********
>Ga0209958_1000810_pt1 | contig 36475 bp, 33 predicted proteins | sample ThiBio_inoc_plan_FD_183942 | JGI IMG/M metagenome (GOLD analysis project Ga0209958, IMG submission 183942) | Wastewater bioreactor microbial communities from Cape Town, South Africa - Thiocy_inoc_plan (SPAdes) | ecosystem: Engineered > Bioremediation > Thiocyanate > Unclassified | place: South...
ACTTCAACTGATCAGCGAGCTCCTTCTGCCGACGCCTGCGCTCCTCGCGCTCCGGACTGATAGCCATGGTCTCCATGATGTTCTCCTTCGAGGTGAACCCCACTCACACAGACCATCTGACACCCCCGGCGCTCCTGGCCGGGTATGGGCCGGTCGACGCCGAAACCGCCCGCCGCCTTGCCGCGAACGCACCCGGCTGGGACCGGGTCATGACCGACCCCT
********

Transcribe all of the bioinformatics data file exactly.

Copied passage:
>Ga0209958_1000810_pt1 | contig 36475 bp, 33 predicted proteins | sample ThiBio_inoc_plan_FD_183942 | JGI IMG/M metagenome (GOLD analysis project Ga0209958, IMG submission 183942) | Wastewater bioreactor microbial communities from Cape Town, South Africa - Thiocy_inoc_plan (SPAdes) | ecosystem: Engineered > Bioremediation > Thiocyanate > Unclassified | place: South...
ACTTCAACTGATCAGCGAGCTCCTTCTGCCGACGCCTGCGCTCCTCGCGCTCCGGACTGATAGCCATGGTCTCCATGATGTTCTCCTTCGAGGTGAACCCCACTCACACAGACCATCTGACACCCCCGGCGCTCCTGGCCGGGTATGGGCCGGTCGACGCCGAAACCGCCCGCCGCCTTGCCGCGAACGCACCCGGCTGGGACCGGGTCATGACCGACCCCT